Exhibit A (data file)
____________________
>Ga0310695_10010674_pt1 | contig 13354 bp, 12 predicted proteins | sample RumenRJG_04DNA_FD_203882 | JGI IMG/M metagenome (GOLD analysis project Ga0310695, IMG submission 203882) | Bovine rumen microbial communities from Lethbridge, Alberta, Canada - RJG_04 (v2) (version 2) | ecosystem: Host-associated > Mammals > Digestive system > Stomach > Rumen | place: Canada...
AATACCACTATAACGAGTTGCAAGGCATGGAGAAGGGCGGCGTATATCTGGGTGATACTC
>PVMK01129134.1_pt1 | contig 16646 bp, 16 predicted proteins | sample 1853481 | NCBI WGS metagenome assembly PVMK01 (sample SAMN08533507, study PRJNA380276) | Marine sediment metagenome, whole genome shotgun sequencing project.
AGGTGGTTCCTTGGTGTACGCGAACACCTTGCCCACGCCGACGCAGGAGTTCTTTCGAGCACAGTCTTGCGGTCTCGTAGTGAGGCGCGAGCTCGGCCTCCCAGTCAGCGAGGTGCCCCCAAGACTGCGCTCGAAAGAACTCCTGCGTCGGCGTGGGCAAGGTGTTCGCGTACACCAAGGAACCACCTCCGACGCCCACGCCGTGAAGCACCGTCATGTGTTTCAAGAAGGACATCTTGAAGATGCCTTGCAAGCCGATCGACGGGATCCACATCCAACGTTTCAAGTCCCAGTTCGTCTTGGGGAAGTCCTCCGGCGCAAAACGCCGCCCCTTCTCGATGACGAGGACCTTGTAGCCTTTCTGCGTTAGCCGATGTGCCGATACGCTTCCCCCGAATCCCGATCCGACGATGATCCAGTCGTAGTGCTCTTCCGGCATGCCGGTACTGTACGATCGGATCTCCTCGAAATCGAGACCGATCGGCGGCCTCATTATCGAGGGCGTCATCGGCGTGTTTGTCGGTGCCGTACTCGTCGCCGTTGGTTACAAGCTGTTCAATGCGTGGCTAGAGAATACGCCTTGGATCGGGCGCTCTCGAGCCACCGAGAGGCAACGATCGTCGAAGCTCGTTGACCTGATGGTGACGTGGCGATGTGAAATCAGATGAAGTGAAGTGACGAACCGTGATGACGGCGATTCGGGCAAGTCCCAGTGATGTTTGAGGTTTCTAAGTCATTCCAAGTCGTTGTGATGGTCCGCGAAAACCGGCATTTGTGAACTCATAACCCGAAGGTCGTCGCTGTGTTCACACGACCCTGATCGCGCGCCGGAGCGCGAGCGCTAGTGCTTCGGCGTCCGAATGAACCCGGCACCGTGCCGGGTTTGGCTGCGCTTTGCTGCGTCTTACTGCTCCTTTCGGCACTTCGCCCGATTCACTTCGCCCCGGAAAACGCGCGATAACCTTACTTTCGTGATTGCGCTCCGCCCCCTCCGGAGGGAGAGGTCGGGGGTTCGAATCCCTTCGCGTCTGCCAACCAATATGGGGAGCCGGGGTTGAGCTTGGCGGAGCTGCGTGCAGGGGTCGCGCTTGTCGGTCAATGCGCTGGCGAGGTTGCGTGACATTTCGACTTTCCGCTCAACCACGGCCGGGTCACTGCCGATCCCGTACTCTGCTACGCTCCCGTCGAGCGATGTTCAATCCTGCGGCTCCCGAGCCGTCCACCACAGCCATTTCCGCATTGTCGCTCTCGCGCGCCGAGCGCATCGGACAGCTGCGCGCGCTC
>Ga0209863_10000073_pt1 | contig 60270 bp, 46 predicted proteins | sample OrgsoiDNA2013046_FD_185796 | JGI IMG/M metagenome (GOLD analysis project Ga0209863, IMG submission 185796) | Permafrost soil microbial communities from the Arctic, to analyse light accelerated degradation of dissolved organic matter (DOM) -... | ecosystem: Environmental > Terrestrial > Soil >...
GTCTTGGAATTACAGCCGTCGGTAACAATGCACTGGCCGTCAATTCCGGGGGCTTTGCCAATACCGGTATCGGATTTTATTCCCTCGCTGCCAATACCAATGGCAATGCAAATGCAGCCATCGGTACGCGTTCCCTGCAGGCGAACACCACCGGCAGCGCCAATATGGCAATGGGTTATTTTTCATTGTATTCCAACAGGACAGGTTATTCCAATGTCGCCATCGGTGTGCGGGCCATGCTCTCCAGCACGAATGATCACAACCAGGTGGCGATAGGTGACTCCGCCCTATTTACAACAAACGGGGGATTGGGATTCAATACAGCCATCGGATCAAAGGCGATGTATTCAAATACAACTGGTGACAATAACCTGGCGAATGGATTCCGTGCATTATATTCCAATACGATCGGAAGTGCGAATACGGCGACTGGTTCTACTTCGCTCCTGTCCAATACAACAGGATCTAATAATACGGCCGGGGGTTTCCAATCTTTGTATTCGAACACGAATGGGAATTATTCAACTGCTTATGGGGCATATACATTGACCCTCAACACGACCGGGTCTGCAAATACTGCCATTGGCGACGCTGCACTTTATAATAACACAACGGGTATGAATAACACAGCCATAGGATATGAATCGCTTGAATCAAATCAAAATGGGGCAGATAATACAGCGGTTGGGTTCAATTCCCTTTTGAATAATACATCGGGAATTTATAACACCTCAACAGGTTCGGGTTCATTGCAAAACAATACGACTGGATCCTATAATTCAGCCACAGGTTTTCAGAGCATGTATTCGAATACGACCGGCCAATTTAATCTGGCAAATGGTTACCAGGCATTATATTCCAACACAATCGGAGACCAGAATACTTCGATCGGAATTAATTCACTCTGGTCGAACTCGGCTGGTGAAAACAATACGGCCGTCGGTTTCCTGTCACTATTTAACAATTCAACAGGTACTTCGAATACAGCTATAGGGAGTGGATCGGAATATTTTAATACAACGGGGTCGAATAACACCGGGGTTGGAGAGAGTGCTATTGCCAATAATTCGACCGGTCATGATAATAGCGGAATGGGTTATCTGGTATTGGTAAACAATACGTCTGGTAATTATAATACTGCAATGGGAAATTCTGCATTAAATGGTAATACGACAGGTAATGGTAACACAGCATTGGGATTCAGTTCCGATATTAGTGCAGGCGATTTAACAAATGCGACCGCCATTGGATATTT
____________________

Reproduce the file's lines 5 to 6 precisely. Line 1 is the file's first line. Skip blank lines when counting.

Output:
>Ga0209863_10000073_pt1 | contig 60270 bp, 46 predicted proteins | sample OrgsoiDNA2013046_FD_185796 | JGI IMG/M metagenome (GOLD analysis project Ga0209863, IMG submission 185796) | Permafrost soil microbial communities from the Arctic, to analyse light accelerated degradation of dissolved organic matter (DOM) -... | ecosystem: Environmental > Terrestrial > Soil >...
GTCTTGGAATTACAGCCGTCGGTAACAATGCACTGGCCGTCAATTCCGGGGGCTTTGCCAATACCGGTATCGGATTTTATTCCCTCGCTGCCAATACCAATGGCAATGCAAATGCAGCCATCGGTACGCGTTCCCTGCAGGCGAACACCACCGGCAGCGCCAATATGGCAATGGGTTATTTTTCATTGTATTCCAACAGGACAGGTTATTCCAATGTCGCCATCGGTGTGCGGGCCATGCTCTCCAGCACGAATGATCACAACCAGGTGGCGATAGGTGACTCCGCCCTATTTACAACAAACGGGGGATTGGGATTCAATACAGCCATCGGATCAAAGGCGATGTATTCAAATACAACTGGTGACAATAACCTGGCGAATGGATTCCGTGCATTATATTCCAATACGATCGGAAGTGCGAATACGGCGACTGGTTCTACTTCGCTCCTGTCCAATACAACAGGATCTAATAATACGGCCGGGGGTTTCCAATCTTTGTATTCGAACACGAATGGGAATTATTCAACTGCTTATGGGGCATATACATTGACCCTCAACACGACCGGGTCTGCAAATACTGCCATTGGCGACGCTGCACTTTATAATAACACAACGGGTATGAATAACACAGCCATAGGATATGAATCGCTTGAATCAAATCAAAATGGGGCAGATAATACAGCGGTTGGGTTCAATTCCCTTTTGAATAATACATCGGGAATTTATAACACCTCAACAGGTTCGGGTTCATTGCAAAACAATACGACTGGATCCTATAATTCAGCCACAGGTTTTCAGAGCATGTATTCGAATACGACCGGCCAATTTAATCTGGCAAATGGTTACCAGGCATTATATTCCAACACAATCGGAGACCAGAATACTTCGATCGGAATTAATTCACTCTGGTCGAACTCGGCTGGTGAAAACAATACGGCCGTCGGTTTCCTGTCACTATTTAACAATTCAACAGGTACTTCGAATACAGCTATAGGGAGTGGATCGGAATATTTTAATACAACGGGGTCGAATAACACCGGGGTTGGAGAGAGTGCTATTGCCAATAATTCGACCGGTCATGATAATAGCGGAATGGGTTATCTGGTATTGGTAAACAATACGTCTGGTAATTATAATACTGCAATGGGAAATTCTGCATTAAATGGTAATACGACAGGTAATGGTAACACAGCATTGGGATTCAGTTCCGATATTAGTGCAGGCGATTTAACAAATGCGACCGCCATTGGATATTT